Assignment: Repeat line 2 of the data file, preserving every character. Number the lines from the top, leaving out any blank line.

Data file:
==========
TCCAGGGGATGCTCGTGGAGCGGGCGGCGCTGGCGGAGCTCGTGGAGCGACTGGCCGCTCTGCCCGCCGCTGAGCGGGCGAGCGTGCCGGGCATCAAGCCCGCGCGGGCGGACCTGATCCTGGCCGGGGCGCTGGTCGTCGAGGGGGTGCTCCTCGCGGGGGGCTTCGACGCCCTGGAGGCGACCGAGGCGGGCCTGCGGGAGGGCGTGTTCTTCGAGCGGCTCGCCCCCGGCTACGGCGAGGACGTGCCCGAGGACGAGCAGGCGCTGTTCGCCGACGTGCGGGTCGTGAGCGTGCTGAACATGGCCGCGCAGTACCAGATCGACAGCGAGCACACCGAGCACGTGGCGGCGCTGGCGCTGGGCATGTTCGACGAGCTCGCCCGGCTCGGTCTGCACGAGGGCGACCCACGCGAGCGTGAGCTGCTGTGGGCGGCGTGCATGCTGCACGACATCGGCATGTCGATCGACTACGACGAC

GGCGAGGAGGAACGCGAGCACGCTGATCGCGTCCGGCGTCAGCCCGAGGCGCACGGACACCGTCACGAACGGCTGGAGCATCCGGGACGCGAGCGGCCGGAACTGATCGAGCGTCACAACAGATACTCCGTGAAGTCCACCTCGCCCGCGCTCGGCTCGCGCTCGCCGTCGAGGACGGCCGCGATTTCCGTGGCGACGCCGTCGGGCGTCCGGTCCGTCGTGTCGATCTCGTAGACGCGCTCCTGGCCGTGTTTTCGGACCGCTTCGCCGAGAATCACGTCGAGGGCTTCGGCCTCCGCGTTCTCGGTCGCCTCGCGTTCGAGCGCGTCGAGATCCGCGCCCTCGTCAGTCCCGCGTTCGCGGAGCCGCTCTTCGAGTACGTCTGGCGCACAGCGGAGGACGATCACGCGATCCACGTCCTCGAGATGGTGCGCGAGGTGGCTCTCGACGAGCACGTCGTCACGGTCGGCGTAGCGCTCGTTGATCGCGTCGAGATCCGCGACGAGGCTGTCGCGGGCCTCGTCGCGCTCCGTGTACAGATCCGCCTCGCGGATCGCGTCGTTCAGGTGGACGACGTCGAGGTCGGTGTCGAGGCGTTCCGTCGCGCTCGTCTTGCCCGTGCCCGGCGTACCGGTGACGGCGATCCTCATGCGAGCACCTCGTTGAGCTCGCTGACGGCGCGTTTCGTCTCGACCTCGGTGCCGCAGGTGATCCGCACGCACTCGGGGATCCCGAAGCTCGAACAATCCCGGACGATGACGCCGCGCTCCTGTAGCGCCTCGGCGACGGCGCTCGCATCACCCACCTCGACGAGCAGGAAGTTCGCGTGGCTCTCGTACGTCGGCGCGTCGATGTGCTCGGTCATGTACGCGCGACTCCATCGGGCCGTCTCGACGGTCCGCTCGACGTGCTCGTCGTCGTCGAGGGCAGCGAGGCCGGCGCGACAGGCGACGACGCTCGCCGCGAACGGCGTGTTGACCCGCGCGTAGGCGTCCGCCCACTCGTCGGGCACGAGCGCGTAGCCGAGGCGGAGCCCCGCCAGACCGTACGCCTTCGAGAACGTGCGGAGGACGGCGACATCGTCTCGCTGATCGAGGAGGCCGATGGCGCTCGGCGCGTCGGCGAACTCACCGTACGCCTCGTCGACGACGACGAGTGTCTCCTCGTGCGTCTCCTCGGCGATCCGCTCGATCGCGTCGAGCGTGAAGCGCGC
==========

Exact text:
GGCGAGGAGGAACGCGAGCACGCTGATCGCGTCCGGCGTCAGCCCGAGGCGCACGGACACCGTCACGAACGGCTGGAGCATCCGGGACGCGAGCGGCCGGAACTGATCGAGCGTCACAACAGATACTCCGTGAAGTCCACCTCGCCCGCGCTCGGCTCGCGCTCGCCGTCGAGGACGGCCGCGATTTCCGTGGCGACGCCGTCGGGCGTCCGGTCCGTCGTGTCGATCTCGTAGACGCGCTCCTGGCCGTGTTTTCGGACCGCTTCGCCGAGAATCACGTCGAGGGCTTCGGCCTCCGCGTTCTCGGTCGCCTCGCGTTCGAGCGCGTCGAGATCCGCGCCCTCGTCAGTCCCGCGTTCGCGGAGCCGCTCTTCGAGTACGTCTGGCGCACAGCGGAGGACGATCACGCGATCCACGTCCTCGAGATGGTGCGCGAGGTGGCTCTCGACGAGCACGTCGTCACGGTCGGCGTAGCGCTCGTTGATCGCGTCGAGATCCGCGACGAGGCTGTCGCGGGCCTCGTCGCGCTCCGTGTACAGATCCGCCTCGCGGATCGCGTCGTTCAGGTGGACGACGTCGAGGTCGGTGTCGAGGCGTTCCGTCGCGCTCGTCTTGCCCGTGCCCGGCGTACCGGTGACGGCGATCCTCATGCGAGCACCTCGTTGAGCTCGCTGACGGCGCGTTTCGTCTCGACCTCGGTGCCGCAGGTGATCCGCACGCACTCGGGGATCCCGAAGCTCGAACAATCCCGGACGATGACGCCGCGCTCCTGTAGCGCCTCGGCGACGGCGCTCGCATCACCCACCTCGACGAGCAGGAAGTTCGCGTGGCTCTCGTACGTCGGCGCGTCGATGTGCTCGGTCATGTACGCGCGACTCCATCGGGCCGTCTCGACGGTCCGCTCGACGTGCTCGTCGTCGTCGAGGGCAGCGAGGCCGGCGCGACAGGCGACGACGCTCGCCGCGAACGGCGTGTTGACCCGCGCGTAGGCGTCCGCCCACTCGTCGGGCACGAGCGCGTAGCCGAGGCGGAGCCCCGCCAGACCGTACGCCTTCGAGAACGTGCGGAGGACGGCGACATCGTCTCGCTGATCGAGGAGGCCGATGGCGCTCGGCGCGTCGGCGAACTCACCGTACGCCTCGTCGACGACGACGAGTGTCTCCTCGTGCGTCTCCTCGGCGATCCGCTCGATCGCGTCGAGCGTGAAGCGCGC